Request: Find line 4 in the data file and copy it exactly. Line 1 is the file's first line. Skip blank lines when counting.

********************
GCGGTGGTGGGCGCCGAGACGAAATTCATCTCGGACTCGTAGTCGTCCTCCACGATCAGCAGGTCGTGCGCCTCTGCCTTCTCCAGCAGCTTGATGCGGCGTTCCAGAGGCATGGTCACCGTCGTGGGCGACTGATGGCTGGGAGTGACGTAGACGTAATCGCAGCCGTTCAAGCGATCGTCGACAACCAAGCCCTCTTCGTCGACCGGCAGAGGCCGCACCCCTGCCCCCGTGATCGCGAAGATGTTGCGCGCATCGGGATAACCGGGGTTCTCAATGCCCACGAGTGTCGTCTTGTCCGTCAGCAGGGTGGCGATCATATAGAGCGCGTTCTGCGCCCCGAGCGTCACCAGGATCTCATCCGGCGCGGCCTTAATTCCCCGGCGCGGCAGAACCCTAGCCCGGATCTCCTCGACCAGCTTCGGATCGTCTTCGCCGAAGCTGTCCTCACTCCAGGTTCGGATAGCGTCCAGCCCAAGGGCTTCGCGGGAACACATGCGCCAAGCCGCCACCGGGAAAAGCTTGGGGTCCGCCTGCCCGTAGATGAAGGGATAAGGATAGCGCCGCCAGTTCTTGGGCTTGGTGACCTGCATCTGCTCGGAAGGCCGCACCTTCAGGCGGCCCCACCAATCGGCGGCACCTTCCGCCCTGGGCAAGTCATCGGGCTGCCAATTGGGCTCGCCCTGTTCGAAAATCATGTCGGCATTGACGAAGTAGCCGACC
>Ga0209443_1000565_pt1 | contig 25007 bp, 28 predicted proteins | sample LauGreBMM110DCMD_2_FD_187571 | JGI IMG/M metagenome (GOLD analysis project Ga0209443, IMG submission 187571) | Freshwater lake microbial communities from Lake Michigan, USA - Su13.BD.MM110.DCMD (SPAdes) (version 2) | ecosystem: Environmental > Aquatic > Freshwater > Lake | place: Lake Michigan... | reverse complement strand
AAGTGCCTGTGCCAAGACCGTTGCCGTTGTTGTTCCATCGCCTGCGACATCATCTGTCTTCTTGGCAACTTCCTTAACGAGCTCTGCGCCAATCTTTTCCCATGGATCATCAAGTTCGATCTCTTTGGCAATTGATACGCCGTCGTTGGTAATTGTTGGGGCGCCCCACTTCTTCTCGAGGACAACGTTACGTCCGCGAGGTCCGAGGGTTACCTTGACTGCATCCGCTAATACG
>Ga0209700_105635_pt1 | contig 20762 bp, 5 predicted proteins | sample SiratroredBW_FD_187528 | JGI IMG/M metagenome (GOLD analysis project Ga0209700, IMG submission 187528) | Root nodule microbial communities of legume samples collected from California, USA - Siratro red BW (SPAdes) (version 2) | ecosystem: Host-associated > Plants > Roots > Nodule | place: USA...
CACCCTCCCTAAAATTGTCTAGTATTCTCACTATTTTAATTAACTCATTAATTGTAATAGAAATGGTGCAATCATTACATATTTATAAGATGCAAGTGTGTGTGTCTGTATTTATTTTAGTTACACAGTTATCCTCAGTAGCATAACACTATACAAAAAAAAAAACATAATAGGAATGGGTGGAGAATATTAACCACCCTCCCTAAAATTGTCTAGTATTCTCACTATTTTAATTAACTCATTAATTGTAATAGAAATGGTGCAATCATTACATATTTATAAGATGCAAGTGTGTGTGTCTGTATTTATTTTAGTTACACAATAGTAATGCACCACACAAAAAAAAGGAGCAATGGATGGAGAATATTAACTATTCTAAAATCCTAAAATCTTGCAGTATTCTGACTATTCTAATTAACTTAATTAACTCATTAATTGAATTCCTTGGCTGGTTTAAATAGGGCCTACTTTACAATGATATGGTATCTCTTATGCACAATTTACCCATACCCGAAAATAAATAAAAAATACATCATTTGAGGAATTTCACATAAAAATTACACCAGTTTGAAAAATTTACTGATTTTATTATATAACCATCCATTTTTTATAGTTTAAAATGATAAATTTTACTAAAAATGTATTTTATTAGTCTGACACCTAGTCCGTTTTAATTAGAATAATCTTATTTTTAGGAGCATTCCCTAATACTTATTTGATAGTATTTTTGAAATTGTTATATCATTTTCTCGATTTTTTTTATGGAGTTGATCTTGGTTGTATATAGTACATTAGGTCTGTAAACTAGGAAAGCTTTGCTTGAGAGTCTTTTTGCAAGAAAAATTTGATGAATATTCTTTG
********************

>Ga0209700_105635_pt1 | contig 20762 bp, 5 predicted proteins | sample SiratroredBW_FD_187528 | JGI IMG/M metagenome (GOLD analysis project Ga0209700, IMG submission 187528) | Root nodule microbial communities of legume samples collected from California, USA - Siratro red BW (SPAdes) (version 2) | ecosystem: Host-associated > Plants > Roots > Nodule | place: USA...